He was the first socialist, first limousine liberal, and the first to make excuses
Robert Owen and the pioneering social experiment
In the early decades of the 19th century, the world was aflame with ideas. Advances in medicine and technology changed the way people lived forever, and the world’s population surged. America had successfully separated from England and gained individual freedoms, while the French were…less successful in their Revolution, entering the 19th Century under the dictatorial rule of Napoleon Bonaparte.
The Second Great Awakening was a major American event in religion of the 19th Century. The first “awakening” had taken place in 1739, due to a weakened Church of England presence as well as a new interest in a variety of Protestant denominations. The second awakening launched in June of 1800, with the first “camp meeting,” featuring a Presbyterian minister and two Methodists. Isolated settlers on the frontiers of the US liked being able to reconnect with organized religion, and the idea spread.
During The Second Great Awakening, the emerging missionary groups led to other forms of social activism. The temperance movement, along with movements to abolish slavery, establish the vote for women, reform prisons, and care for the mentally ill can all trace their beginnings back to this time.
There was a belief that in America, anyone with enough persistence and strength of character could change not only themselves, but their circumstances. The class system of Europe and Old Blighty didn’t apply here; you didn’t have to be born into the upper class, you could make yourself into a person of quality.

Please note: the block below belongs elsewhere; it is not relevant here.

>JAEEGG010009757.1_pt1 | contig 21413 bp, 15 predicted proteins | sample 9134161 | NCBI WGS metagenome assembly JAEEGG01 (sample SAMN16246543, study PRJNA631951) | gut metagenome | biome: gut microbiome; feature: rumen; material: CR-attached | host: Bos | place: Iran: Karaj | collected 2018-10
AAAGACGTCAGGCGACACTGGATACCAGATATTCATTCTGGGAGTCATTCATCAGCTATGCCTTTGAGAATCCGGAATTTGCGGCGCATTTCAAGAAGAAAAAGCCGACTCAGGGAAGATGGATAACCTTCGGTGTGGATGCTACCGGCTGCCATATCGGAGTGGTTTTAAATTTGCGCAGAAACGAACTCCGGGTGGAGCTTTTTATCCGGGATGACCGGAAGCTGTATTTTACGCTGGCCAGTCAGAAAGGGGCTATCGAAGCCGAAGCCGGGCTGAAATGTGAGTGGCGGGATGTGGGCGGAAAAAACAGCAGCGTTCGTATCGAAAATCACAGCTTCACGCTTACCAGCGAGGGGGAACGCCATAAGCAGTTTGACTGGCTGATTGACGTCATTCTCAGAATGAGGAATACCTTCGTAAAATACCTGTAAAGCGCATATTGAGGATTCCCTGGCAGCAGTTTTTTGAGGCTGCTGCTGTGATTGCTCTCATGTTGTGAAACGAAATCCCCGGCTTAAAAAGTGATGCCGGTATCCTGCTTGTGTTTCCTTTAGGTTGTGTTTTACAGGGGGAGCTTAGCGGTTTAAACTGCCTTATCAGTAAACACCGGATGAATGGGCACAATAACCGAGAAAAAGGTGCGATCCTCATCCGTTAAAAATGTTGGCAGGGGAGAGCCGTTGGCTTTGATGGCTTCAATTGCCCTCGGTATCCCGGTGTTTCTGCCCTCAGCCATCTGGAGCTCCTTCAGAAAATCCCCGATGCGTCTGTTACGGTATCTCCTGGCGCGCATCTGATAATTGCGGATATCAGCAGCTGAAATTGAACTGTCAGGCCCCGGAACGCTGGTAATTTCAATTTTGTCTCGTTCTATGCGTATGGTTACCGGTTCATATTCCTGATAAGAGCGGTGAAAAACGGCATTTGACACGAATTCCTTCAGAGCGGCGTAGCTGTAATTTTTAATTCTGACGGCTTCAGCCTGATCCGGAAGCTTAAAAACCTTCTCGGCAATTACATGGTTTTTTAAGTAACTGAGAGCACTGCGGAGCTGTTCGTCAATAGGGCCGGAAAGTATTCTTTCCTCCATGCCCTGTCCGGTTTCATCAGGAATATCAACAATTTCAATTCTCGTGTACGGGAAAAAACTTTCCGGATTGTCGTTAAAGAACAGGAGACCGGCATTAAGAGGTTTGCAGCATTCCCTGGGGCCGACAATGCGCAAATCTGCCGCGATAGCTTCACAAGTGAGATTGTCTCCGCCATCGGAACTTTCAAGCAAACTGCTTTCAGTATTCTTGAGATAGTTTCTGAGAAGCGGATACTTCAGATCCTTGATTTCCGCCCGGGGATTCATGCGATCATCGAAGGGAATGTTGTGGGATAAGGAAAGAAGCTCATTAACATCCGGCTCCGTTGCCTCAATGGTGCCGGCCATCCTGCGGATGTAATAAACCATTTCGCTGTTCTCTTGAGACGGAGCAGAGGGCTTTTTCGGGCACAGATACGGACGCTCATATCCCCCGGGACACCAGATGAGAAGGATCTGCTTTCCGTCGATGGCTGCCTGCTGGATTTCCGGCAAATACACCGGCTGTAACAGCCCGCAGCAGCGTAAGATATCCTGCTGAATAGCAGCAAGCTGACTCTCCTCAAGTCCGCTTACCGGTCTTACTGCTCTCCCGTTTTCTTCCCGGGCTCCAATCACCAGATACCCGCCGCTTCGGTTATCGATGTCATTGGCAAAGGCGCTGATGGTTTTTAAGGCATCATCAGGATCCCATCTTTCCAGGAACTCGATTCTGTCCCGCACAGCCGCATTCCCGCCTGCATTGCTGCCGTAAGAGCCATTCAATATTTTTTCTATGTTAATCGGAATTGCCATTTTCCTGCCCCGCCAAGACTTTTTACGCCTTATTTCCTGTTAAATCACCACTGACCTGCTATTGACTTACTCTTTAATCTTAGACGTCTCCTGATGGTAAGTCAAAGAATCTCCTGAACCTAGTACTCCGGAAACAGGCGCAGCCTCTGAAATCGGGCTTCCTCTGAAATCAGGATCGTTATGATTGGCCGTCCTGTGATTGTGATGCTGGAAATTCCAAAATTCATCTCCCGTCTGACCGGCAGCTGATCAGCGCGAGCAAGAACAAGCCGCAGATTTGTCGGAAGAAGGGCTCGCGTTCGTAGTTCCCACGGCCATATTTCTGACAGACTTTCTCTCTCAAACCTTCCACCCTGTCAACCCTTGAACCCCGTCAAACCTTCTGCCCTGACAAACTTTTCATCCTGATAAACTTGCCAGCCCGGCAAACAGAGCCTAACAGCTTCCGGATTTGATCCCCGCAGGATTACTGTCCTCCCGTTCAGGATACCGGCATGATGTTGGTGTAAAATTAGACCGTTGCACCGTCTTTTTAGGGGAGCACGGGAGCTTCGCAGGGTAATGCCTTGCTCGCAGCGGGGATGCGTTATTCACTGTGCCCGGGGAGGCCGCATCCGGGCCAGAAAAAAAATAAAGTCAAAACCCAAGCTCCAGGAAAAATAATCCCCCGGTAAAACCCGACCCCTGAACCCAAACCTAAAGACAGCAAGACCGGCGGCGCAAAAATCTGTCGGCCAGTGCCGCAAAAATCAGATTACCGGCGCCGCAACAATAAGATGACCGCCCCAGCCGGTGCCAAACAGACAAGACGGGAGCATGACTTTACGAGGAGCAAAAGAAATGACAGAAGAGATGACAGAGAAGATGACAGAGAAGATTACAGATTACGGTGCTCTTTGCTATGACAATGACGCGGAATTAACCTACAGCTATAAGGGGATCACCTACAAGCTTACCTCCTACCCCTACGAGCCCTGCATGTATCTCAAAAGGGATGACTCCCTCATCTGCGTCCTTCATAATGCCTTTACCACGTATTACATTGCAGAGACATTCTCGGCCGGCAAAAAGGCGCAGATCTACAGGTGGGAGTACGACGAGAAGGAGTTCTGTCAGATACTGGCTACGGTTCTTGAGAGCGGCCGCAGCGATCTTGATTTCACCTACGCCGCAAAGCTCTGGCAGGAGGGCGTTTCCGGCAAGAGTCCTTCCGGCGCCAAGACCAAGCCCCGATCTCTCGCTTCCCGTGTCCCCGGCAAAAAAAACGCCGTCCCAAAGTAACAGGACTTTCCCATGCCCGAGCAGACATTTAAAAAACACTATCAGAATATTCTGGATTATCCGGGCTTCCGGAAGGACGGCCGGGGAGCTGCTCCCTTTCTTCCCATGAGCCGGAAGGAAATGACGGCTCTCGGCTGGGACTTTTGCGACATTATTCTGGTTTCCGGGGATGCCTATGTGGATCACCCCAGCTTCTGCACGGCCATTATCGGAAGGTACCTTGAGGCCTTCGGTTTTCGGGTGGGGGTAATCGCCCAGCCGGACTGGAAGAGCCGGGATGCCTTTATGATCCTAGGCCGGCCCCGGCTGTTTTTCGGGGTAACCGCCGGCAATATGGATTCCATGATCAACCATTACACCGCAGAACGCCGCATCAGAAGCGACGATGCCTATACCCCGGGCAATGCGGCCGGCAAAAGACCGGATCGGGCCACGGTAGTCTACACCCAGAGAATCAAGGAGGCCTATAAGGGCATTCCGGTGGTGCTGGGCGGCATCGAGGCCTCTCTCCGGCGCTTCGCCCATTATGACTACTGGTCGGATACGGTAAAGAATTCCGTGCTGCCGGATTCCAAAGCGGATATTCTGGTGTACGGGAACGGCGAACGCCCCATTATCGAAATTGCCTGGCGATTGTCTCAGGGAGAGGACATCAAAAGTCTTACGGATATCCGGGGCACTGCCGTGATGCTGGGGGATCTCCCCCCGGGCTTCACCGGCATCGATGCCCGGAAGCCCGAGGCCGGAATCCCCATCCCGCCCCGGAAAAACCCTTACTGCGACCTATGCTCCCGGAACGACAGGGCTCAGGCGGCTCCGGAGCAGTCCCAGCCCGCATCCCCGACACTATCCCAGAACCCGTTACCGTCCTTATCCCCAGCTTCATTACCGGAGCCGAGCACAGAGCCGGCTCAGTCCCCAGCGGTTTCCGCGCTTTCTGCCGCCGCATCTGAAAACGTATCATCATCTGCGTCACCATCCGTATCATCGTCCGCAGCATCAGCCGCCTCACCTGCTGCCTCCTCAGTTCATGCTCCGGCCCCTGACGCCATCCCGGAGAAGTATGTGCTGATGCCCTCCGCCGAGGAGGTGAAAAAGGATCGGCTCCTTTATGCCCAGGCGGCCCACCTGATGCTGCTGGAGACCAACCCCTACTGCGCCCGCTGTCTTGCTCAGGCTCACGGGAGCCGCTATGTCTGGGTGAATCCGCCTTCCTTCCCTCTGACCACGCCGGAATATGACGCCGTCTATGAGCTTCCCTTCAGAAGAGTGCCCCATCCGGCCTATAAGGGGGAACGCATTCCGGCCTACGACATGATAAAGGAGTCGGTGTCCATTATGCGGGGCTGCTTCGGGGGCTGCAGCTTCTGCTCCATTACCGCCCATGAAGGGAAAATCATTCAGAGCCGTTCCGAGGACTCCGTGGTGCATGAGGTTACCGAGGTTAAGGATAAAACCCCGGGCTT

Others weren’t content to change themselves, they wanted to change the world. Religious fervor, along with an expanded, more-powerful middle class was responsible for hundreds of Utopian societies based on a wide variety of both religious and secular ideals. While there had already been Utopian societies, such as the Shakers, long established before the 19th Century, now their numbers exploded.
Enter Rober Owen
In 1825, industrialist Robert Owen came from Scotland looking for a place to set up his own version of socialist paradise. (It is one of the lost mysteries of history whether Owen himself or his adherents coined the term.) He was well-known and applauded in his home country for the way workers in his cotton mill were treated and for their onsite living conditions. He wanted to set up a society in America for the whole world to see, where people lived according to his ideals of equality, atheism, and science. He believed this model community was all that was necessary for the rest of the world to accept and use his ideas to establish a whole new civilization. He purchased a property on the Wabash River in the Indiana Territory from a religious society known as the Rappites. It consisted of over 160 buildings, including stores, workshops and residences, including about 2000 acres of cleared farmland. The Rappites had been successful in selling their produce and manufactured goods, but they needed a location closer to mainstream commerce routes.
Soon, somewhere between seven and nine hundred Americans — all followers of Owen’s socialist plan — showed up at New Harmony in an attempt to make history. Like almost all of the Utopian collectives of the day, Owen’s settlement at New Harmony failed, and by 1829 the property had been sold off to former residents, among them five of Owen’s adult children.